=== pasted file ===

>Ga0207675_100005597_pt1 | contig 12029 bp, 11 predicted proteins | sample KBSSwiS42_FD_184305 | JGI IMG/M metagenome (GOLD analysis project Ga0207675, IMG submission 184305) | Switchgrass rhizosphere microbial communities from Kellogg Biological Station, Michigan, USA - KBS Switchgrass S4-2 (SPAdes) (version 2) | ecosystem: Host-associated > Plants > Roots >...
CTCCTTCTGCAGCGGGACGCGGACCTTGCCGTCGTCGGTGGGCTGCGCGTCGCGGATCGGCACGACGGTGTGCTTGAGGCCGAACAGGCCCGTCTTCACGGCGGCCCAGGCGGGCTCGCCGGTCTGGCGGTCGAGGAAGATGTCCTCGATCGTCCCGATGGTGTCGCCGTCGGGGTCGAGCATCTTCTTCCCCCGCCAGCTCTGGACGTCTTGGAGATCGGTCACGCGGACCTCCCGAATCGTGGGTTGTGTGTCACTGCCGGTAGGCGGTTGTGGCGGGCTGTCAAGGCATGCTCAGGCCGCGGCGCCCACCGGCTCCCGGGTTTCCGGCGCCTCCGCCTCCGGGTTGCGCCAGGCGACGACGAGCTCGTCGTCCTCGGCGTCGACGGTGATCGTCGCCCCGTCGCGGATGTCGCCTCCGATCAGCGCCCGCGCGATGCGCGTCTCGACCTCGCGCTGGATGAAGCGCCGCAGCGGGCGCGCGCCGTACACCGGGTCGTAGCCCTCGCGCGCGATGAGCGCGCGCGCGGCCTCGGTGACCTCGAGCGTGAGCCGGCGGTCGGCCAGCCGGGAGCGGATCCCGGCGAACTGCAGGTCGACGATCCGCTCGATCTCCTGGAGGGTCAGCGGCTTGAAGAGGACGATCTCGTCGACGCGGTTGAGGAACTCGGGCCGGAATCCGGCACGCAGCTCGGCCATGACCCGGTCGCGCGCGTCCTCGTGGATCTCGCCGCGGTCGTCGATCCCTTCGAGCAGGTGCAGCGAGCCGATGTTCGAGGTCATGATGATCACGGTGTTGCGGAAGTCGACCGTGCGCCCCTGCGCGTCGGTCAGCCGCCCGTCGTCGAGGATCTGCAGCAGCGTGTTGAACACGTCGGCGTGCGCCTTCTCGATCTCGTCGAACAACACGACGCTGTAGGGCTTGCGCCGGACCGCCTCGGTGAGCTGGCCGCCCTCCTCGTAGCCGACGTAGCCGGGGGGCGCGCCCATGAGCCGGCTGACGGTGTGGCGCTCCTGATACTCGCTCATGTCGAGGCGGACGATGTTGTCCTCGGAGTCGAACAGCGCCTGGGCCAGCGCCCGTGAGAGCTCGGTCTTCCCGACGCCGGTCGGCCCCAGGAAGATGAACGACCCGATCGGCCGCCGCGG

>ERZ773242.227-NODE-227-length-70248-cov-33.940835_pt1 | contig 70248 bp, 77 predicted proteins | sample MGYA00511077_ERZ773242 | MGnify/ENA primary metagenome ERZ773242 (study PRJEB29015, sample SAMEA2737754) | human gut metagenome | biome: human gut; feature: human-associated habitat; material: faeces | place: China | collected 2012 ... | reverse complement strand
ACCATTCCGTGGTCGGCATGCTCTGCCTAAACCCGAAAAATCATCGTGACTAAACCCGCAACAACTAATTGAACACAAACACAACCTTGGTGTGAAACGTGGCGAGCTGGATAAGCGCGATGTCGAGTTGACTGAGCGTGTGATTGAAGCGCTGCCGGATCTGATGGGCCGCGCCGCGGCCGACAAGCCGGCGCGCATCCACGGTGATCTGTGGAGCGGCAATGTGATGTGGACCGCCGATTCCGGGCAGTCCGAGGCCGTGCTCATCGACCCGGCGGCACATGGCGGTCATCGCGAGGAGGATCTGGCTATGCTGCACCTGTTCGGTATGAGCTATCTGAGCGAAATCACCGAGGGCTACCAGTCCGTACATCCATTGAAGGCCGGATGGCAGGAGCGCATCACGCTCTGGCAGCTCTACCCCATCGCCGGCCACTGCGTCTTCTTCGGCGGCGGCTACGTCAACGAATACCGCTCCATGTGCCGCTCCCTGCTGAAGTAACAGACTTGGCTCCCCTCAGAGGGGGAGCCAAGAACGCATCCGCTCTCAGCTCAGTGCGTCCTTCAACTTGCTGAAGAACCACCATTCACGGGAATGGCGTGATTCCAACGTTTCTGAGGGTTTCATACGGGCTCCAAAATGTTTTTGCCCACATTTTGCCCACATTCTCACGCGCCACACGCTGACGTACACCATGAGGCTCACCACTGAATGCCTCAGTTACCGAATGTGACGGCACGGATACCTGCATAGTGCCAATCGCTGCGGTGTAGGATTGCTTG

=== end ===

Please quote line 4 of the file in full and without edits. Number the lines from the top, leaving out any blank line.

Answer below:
ACCATTCCGTGGTCGGCATGCTCTGCCTAAACCCGAAAAATCATCGTGACTAAACCCGCAACAACTAATTGAACACAAACACAACCTTGGTGTGAAACGTGGCGAGCTGGATAAGCGCGATGTCGAGTTGACTGAGCGTGTGATTGAAGCGCTGCCGGATCTGATGGGCCGCGCCGCGGCCGACAAGCCGGCGCGCATCCACGGTGATCTGTGGAGCGGCAATGTGATGTGGACCGCCGATTCCGGGCAGTCCGAGGCCGTGCTCATCGACCCGGCGGCACATGGCGGTCATCGCGAGGAGGATCTGGCTATGCTGCACCTGTTCGGTATGAGCTATCTGAGCGAAATCACCGAGGGCTACCAGTCCGTACATCCATTGAAGGCCGGATGGCAGGAGCGCATCACGCTCTGGCAGCTCTACCCCATCGCCGGCCACTGCGTCTTCTTCGGCGGCGGCTACGTCAACGAATACCGCTCCATGTGCCGCTCCCTGCTGAAGTAACAGACTTGGCTCCCCTCAGAGGGGGAGCCAAGAACGCATCCGCTCTCAGCTCAGTGCGTCCTTCAACTTGCTGAAGAACCACCATTCACGGGAATGGCGTGATTCCAACGTTTCTGAGGGTTTCATACGGGCTCCAAAATGTTTTTGCCCACATTTTGCCCACATTCTCACGCGCCACACGCTGACGTACACCATGAGGCTCACCACTGAATGCCTCAGTTACCGAATGTGACGGCACGGATACCTGCATAGTGCCAATCGCTGCGGTGTAGGATTGCTTG